“Western civilization, it seems to me, stands by two great heritages. One is the scientific spirit of adventure – the adventure into the unknown, an unknown which must be recognized as being unknown in order to be explored; the demand that the unanswerable mysteries of the universe remain unanswered; the attitude that all is uncertain; to summarize it – the humility of the intellect. The other great heritage is Christian ethics – the basis of action on love, the brotherhood of all men, the value of the individual – the humility of the spirit.”

    I must say, that when you base your research about Western history on the ruminations of a third rate scientist like Richard Dawkins, it is not surprising that you affirm nonsense like the one above.

    On the second question,

    “First, what exactly does this have to do with the truth of Christianity”

    It does if you care about truth. One of the basic tenants of Christianity – which was codified very clearly in this 1st century treaty https://en.wikipedia.org/wiki/Didache – is that truth leads to light and prosperity whereas lies lead to darkness and death. I see what is happening in Western Europe as a clear manifestation of what the Didache calls “the way of death”. Almost word by word.

    @Gary

    I agree, but it is very obvious that from all the people I have had exchanges in this thread, it’s Arkenaten who is unable to have a rational and civic conversation about these topics. So I have stopped engaging him (or her?) and return his(her) insults in kind.

    Like

    1. I’m not interested in arguing about what gave rise to modern Western civilization.

      You: It does if you care about truth. One of the basic tenants of Christianity – which was codified very clearly in this 1st century treaty https://en.wikipedia.org/wiki/Didache – is that truth leads to light and prosperity whereas lies lead to darkness and death. I see what is happening in Western Europe as a clear manifestation of what the Didache calls “the way of death”. Almost word by word.

      Me: You keep talking about something I haven’t asked about. None of what you’ve presented so far can tell me that Christianity is true. At best it suggests that people who hold these beliefs seem to have better societies than those who don’t (which I don’t accept anyways.)

      Tell me how any of this leads me to conclude that Jesus died for my “sins”, was resurrected, and the belief in Jesus’ death and resurrect is an assurance of eternal life, based on anything you’ve presented so far? I simply fail to see any connection. That’s what I care about! If you cannot show me that any of these claims are true then Christianity should not be treated as true. Any “benefits” from Christianity should be achievable through secular means.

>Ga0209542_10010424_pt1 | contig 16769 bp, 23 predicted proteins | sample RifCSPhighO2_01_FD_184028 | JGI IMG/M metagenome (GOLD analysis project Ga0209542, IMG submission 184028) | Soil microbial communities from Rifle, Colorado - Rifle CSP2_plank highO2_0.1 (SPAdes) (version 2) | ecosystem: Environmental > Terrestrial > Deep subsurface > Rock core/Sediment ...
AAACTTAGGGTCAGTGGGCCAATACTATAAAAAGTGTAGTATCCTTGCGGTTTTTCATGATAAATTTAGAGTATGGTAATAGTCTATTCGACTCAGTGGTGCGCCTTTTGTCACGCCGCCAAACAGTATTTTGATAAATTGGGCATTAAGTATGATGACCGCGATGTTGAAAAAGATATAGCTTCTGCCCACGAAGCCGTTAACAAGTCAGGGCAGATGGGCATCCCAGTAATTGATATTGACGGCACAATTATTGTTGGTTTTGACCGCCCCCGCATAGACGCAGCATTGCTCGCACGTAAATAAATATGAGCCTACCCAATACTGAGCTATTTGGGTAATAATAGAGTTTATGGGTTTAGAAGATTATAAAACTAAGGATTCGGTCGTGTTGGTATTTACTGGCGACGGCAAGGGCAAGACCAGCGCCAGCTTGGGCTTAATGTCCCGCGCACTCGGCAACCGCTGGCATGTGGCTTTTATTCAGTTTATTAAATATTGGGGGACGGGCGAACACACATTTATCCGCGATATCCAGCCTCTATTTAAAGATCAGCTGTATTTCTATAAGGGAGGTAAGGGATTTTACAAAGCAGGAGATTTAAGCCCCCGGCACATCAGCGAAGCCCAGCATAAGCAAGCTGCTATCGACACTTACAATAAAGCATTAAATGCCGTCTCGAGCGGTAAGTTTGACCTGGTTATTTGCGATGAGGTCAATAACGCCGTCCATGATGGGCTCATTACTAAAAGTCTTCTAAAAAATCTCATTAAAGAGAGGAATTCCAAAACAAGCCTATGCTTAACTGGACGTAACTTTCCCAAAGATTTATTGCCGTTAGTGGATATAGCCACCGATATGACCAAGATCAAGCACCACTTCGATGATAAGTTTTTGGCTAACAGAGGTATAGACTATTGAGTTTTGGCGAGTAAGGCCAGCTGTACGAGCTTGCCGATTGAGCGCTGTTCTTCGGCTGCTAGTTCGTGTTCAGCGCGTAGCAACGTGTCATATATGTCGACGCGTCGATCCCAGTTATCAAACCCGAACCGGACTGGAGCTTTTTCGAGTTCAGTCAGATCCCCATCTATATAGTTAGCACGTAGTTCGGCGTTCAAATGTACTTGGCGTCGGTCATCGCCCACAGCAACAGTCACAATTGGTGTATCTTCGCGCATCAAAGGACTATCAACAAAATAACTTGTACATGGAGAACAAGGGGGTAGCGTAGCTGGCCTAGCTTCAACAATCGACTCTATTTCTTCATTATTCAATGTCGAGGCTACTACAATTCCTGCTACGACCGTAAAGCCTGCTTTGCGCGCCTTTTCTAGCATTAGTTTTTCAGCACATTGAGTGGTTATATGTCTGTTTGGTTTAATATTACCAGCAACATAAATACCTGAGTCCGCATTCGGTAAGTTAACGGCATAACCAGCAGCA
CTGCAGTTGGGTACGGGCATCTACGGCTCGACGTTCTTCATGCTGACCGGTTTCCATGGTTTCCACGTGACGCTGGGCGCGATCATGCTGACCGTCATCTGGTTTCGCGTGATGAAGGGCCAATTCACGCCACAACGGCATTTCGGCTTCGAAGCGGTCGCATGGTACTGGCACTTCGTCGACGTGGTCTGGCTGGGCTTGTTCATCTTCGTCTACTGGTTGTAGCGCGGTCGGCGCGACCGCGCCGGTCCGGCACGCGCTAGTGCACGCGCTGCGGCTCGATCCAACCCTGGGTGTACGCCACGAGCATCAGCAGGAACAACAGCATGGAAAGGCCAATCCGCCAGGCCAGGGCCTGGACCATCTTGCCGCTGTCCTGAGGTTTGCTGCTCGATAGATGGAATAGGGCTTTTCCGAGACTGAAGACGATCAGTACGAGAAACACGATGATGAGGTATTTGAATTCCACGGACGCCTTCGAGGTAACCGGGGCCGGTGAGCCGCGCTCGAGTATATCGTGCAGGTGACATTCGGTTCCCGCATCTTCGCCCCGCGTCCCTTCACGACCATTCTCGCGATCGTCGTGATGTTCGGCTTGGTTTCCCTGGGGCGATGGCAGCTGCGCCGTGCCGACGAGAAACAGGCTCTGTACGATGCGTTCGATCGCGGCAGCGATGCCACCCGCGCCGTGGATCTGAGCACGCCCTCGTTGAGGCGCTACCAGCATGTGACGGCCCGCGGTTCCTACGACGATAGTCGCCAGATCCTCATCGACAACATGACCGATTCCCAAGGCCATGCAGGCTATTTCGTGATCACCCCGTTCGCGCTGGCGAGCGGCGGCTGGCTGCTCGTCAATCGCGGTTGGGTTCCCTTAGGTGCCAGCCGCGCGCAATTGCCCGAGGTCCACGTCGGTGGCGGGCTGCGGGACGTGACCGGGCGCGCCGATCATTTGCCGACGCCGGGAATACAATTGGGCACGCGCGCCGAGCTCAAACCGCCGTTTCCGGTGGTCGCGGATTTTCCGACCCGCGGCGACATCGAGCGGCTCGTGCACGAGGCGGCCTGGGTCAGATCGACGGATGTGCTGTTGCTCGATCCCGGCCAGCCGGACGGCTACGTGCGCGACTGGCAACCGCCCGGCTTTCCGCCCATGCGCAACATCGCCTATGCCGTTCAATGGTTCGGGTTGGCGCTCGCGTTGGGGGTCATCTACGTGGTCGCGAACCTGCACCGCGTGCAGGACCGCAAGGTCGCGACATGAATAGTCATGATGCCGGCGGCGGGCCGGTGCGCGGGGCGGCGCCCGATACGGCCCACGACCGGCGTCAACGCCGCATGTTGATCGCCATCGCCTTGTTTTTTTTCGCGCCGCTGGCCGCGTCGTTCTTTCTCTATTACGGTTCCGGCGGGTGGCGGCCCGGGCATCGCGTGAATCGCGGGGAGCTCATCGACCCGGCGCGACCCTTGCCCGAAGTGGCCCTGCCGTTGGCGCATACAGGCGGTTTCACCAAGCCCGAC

Like

  20. @Atheist Lehman

    I take your latest comment as you implicitly admitting that you were conned by the New Atheists about the actual forces that gave rise to the Western Civilization. You are not the only one, as this fellow will tell you https://medium.com/@gore.burnelli/how-richard-feynman-changed-my-mind-about-christianity-ab64d566f6b4 .

    With respect to the connection of the teaching of the Didache to the truth of Christianity, I think it is obvious, but to recap:

    – Epistemology is a complex field. The view that the only way to achieve justified belief is through the strict application of the scientific method is called “scientism” and it is not a view shared by all intellectuals. In fact, scientism is not even a recent development. Check this https://en.wikipedia.org/wiki/Cult_of_Reason .

    – If you are part of the “Cult of Reason” the only result of this conversation is “agree to disagree”.

    – My first take is that it is very hard to be part of the Cult of Reason because all humans make dogmatic assumptions all the time to interact with the natural world that are not justified by reason alone, such as the idea that the universe is rational and that its laws will not change 2 seconds from now.

    – Since I consider religious faith a valid way of reaching justified beliefs, the question is which faith is the right one. This is something we haven’t explicitly discussed, but it implicit in the conversation. I consider the Christian faith to be the one true faith. At the same time, as I have said already, I consider that Christianity can be falsified if Jesus’ bones were ever found.